07/04/2014 - You can now stream BT Sport on Google Chromecast
The US may have beaten the UK to the punch on Chromecast hardware, but us Brits now have access to another thing the Americans don't: live premiership football. Following news that it was expanding its apps to support the £30 streaming accessory, BT today switched live the necessary features to allow Sport subscribers to beam content from their iOS or Android device directly to their TV. Of course, you will need a BT Broadband package or be BT Sport subscriber to gain access to the live streams. If you've already met that requirement, then it's a simple case of hitting the "Cast" button in either of BT's official apps to enjoy football, rugby, Moto GP, tennis or UFC coverage on your nice big flatscreen.
Source: Google UK (Twitter)
Google has been edging away from the original Google TV concept for a while, but it now looks like the company is ready to make a sharper break from its past. The Verge claims to have documents revealing a new Android TV release with a more conventional (if very slick) living room interface. Rather than stress apps or the web, the new OS would rely on a familiar, simplified card layout centered around accessing content quickly. It would put more emphasis on home screen suggestions, and it would be easy to resume media you were playing on your phone or tablet. There are also mentions of gamepad support, suggesting that games may play a more important role this time around. We don't know just when the new Android TV software would reach screens and set-top boxes -- the folks in Mountain View aren't commenting. If the leak is accurate, though, we'll at least know that the search giant isn't fazed by Google TV's past challenges.
Source: The Verge
Microsoft only just revealed it would test new TV remote features on the Xbox One and its associated SmartGlass apps, and Windows Phone Central points out that right now anyone can give them a try. All you need is one of the game systems and a device running Android, Windows 8 or Windows Phone 8. We tried out the apps and they install right alongside the standard Xbox One Smartglass apps, although there are some known issues and rough edges. The smiley face button serves as a way to report any issues, but overall things worked smoothly, and we were able to navigate recordings on a standard Comcast DVR or surf through the OneGuide without a problem. Download the apps now and try them via Google Play, the Windows Store or Windows Phone Store -- we haven't spotted a beta version for iOS yet.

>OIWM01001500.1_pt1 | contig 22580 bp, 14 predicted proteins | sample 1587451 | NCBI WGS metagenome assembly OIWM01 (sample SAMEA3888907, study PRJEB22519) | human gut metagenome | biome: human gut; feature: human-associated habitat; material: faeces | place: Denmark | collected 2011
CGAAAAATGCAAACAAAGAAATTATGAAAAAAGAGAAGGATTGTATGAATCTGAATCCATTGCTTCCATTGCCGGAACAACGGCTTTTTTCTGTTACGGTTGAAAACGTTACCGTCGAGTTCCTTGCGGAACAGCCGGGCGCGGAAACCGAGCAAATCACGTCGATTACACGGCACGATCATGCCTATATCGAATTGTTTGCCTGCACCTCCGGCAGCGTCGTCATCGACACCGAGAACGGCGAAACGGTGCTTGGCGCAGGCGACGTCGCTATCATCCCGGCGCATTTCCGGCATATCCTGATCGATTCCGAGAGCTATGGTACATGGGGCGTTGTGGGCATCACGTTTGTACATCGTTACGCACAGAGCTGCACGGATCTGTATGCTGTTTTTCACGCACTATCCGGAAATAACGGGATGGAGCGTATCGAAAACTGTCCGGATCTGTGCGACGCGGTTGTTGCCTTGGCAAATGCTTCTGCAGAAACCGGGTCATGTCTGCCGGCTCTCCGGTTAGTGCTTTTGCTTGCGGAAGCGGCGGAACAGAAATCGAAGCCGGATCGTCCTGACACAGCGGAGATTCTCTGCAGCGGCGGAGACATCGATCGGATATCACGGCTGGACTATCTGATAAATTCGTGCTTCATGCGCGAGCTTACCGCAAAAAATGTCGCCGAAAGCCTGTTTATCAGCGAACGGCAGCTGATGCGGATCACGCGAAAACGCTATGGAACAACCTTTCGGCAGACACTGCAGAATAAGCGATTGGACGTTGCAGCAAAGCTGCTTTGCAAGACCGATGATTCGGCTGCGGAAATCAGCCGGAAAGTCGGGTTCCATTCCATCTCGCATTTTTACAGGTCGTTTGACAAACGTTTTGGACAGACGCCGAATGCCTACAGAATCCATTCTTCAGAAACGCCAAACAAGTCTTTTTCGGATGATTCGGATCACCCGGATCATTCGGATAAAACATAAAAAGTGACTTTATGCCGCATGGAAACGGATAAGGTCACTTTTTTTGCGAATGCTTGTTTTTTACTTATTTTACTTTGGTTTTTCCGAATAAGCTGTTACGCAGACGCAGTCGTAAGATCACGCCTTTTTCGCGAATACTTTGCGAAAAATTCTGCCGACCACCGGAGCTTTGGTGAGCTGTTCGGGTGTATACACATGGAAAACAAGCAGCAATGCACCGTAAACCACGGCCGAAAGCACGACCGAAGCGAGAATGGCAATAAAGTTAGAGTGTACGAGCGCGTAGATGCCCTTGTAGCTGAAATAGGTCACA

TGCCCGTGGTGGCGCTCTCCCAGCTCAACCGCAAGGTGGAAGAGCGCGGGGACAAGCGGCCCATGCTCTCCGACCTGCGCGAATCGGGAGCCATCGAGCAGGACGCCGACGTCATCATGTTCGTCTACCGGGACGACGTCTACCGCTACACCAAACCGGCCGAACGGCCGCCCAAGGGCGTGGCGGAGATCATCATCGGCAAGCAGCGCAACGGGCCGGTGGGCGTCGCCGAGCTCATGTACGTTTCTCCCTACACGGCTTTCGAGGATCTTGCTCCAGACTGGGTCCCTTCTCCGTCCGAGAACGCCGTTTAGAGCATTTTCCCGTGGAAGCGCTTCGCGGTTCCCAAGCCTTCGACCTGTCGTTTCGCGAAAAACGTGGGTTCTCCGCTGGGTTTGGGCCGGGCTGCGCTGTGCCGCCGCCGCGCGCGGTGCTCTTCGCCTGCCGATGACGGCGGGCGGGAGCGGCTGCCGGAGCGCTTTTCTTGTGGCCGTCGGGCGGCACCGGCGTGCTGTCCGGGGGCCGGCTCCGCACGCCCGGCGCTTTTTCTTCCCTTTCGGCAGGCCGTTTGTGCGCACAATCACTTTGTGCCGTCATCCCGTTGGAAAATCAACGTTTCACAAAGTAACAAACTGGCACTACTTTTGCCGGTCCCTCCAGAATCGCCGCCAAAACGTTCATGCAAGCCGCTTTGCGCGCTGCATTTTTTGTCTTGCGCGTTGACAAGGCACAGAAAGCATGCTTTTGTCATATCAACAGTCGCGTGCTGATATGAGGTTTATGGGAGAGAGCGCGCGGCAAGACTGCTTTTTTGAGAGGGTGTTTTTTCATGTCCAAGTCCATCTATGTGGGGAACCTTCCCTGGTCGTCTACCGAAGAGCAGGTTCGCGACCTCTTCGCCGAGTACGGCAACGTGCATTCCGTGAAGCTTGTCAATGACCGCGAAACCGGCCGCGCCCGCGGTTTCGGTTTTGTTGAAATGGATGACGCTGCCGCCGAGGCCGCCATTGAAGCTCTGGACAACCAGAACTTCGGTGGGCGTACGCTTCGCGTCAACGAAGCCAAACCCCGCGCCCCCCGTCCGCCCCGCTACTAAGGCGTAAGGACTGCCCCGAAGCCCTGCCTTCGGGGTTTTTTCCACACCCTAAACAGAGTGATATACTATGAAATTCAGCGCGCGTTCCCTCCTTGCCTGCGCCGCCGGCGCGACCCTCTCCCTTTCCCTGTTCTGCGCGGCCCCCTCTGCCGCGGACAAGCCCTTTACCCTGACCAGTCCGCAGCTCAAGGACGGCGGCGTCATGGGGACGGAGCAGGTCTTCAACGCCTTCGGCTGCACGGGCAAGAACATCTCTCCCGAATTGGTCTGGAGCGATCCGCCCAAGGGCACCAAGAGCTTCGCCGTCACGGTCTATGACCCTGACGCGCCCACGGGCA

26/03/2014 - Lenovo's new smart TV system grants greater processing power, more memory through swappable modules (hands-on)
Lenovo is best known for its ThinkPad laptops and newly acquired phone business, but the Chinese firm started making TVs a couple years ago, too. And now, it's the first one to build a set utilizing NVIDIA's new Tegra K1 chip. It's that super-powered silicon that explains the TV's presence at GTC 2014, so naturally, we had to spend some time with it while we were at the show. Called the Terminator S9, it's a 50-inch 4K smart TV that runs a Lenovo-skinned version of Android 4.2 natively, but the real magic happens courtesy of a small plug-in module round the back called a Smart Card.%Gallery-slideshow185919%